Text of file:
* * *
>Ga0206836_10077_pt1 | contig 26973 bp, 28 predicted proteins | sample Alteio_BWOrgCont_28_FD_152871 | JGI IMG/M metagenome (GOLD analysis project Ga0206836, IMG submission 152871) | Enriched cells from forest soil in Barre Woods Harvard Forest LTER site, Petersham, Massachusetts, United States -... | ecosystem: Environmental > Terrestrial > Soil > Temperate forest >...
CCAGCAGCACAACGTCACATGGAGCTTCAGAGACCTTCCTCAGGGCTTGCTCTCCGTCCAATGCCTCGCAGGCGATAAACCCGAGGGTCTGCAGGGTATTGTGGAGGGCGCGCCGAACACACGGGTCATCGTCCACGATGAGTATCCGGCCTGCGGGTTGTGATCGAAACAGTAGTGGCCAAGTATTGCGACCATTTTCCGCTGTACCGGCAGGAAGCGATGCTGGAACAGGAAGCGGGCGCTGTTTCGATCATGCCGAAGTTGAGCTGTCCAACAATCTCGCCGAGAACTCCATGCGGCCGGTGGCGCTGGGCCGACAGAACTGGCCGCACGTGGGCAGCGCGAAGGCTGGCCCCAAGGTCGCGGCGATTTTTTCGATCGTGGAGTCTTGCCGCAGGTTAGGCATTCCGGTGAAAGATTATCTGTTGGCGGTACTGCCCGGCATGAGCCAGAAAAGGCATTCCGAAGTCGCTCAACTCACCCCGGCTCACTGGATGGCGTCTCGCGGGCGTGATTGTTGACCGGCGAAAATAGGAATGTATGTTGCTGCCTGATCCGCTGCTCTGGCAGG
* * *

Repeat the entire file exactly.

>Ga0206836_10077_pt1 | contig 26973 bp, 28 predicted proteins | sample Alteio_BWOrgCont_28_FD_152871 | JGI IMG/M metagenome (GOLD analysis project Ga0206836, IMG submission 152871) | Enriched cells from forest soil in Barre Woods Harvard Forest LTER site, Petersham, Massachusetts, United States -... | ecosystem: Environmental > Terrestrial > Soil > Temperate forest >...
CCAGCAGCACAACGTCACATGGAGCTTCAGAGACCTTCCTCAGGGCTTGCTCTCCGTCCAATGCCTCGCAGGCGATAAACCCGAGGGTCTGCAGGGTATTGTGGAGGGCGCGCCGAACACACGGGTCATCGTCCACGATGAGTATCCGGCCTGCGGGTTGTGATCGAAACAGTAGTGGCCAAGTATTGCGACCATTTTCCGCTGTACCGGCAGGAAGCGATGCTGGAACAGGAAGCGGGCGCTGTTTCGATCATGCCGAAGTTGAGCTGTCCAACAATCTCGCCGAGAACTCCATGCGGCCGGTGGCGCTGGGCCGACAGAACTGGCCGCACGTGGGCAGCGCGAAGGCTGGCCCCAAGGTCGCGGCGATTTTTTCGATCGTGGAGTCTTGCCGCAGGTTAGGCATTCCGGTGAAAGATTATCTGTTGGCGGTACTGCCCGGCATGAGCCAGAAAAGGCATTCCGAAGTCGCTCAACTCACCCCGGCTCACTGGATGGCGTCTCGCGGGCGTGATTGTTGACCGGCGAAAATAGGAATGTATGTTGCTGCCTGATCCGCTGCTCTGGCAGG